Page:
Enter the URL as “”, the name as “Wikipedia”, and click “OK”.
The URL starts with “www.wikipedia.”. This is followed by “org” or “com”.

References: Chicago Manual of Style, 15th edition; Hart’s Rules for Compositors and Readers at the University Press, Oxford.

Spacing after full stop

See: Double spacing, which includes a full history of spacing rules, a review of readability vs design implications, and a summary of current style guides.

Alternatively, see that article's Style Preferences subsection for current practice.

There are three main conventions relating to the number of spaces used to separate sentences within the same paragraph:

  • one widened space, typically two to three times wider than an inter-word space (traditional typography)
  • two spaces (English Spacing or American Typewriter Spacing) The two spaces convention was brought out by the use of monospaced font on typewriters, and carried on solely by tradition. Most fonts used in word processors since the mid 1990's have the correct spacing already adjusted, rendering the traditional double space after a full stop obsolete.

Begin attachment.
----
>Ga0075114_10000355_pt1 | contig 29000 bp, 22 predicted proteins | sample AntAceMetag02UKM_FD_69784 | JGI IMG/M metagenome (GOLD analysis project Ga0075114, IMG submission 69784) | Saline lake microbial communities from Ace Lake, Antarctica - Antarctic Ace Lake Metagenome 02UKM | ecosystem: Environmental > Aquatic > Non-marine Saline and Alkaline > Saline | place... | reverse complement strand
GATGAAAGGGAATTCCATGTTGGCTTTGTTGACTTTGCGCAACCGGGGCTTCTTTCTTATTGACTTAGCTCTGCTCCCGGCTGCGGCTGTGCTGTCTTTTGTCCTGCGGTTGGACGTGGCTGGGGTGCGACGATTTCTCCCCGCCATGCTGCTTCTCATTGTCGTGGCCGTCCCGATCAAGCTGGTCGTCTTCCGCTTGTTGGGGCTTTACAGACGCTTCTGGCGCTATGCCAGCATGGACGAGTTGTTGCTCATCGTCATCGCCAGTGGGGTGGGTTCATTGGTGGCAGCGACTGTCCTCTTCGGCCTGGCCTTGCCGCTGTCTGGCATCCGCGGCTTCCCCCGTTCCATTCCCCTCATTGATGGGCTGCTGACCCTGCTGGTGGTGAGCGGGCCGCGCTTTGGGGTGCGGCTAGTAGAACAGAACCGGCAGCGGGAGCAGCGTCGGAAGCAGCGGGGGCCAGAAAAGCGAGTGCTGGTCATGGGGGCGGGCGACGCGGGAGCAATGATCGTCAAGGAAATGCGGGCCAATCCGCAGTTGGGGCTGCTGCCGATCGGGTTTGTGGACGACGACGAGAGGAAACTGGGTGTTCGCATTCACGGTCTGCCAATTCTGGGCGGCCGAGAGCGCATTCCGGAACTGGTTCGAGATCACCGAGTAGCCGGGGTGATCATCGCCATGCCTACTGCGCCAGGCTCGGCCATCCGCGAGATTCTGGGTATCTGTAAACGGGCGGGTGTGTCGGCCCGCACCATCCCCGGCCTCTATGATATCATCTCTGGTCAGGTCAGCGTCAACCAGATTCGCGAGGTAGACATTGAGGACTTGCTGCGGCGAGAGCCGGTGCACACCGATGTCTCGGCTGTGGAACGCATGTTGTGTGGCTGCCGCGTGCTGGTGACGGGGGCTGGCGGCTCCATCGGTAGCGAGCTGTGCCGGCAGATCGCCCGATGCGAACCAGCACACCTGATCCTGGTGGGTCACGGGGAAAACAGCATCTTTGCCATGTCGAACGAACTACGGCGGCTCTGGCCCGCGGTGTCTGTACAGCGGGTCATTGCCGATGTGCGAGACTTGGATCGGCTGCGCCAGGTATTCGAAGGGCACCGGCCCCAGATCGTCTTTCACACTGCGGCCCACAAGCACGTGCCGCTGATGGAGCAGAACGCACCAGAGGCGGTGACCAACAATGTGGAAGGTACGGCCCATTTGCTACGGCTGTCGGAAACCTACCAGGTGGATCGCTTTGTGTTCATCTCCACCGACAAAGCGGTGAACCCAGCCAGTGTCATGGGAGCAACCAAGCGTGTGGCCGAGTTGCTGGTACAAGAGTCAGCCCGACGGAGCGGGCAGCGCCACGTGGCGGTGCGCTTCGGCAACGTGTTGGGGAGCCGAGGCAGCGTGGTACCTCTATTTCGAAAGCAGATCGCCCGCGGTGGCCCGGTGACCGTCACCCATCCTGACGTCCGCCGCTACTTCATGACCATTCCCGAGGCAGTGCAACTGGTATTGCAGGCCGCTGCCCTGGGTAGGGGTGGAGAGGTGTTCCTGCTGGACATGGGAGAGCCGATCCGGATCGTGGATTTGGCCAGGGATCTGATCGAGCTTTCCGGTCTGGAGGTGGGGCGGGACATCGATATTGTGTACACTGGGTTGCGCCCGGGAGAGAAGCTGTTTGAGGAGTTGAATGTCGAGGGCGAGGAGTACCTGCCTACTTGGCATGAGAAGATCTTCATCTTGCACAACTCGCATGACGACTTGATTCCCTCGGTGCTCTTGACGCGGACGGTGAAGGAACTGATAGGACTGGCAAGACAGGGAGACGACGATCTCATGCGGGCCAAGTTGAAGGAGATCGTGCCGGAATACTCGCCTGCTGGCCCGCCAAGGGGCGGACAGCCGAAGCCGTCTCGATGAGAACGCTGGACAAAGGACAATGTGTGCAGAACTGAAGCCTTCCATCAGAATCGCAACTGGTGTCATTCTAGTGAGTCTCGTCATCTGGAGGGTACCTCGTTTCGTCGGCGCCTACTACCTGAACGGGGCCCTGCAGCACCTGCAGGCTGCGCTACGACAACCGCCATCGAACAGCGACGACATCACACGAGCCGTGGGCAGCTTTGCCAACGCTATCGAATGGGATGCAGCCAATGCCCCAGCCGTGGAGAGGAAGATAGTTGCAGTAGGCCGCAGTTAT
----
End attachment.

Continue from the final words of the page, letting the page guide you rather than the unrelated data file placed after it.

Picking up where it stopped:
• one space (French Spacing)

Note that the term double spacing can also refer to a style of leading: the insertion of a full additional empty line between lines of text. This is commonly used for text which may incorporate later markup or modifications, such as proof-readers' copies or legal documents.

Asian full stop

In some Asian languages, notably Chinese and Japanese, a small circle is used instead of a solid dot: "。" (U+3002 "Ideographic Full Stop"). Unlike the Western full stop, this is often used to separate consecutive sentences, rather than to finish every sentence; it is frequently left out where a sentence stands alone, or where text is terminated by a quotation mark instead.

In the Devanagari script used to write Hindi, Sanskrit and some other Indian languages a vertical line (“।”) (U+0964 “Devanagari Danda”) is used to mark the end of a sentence. In Hindi it is known as poorna viraam (full stop). Some Indian languages also use the full-stop such as Marathi.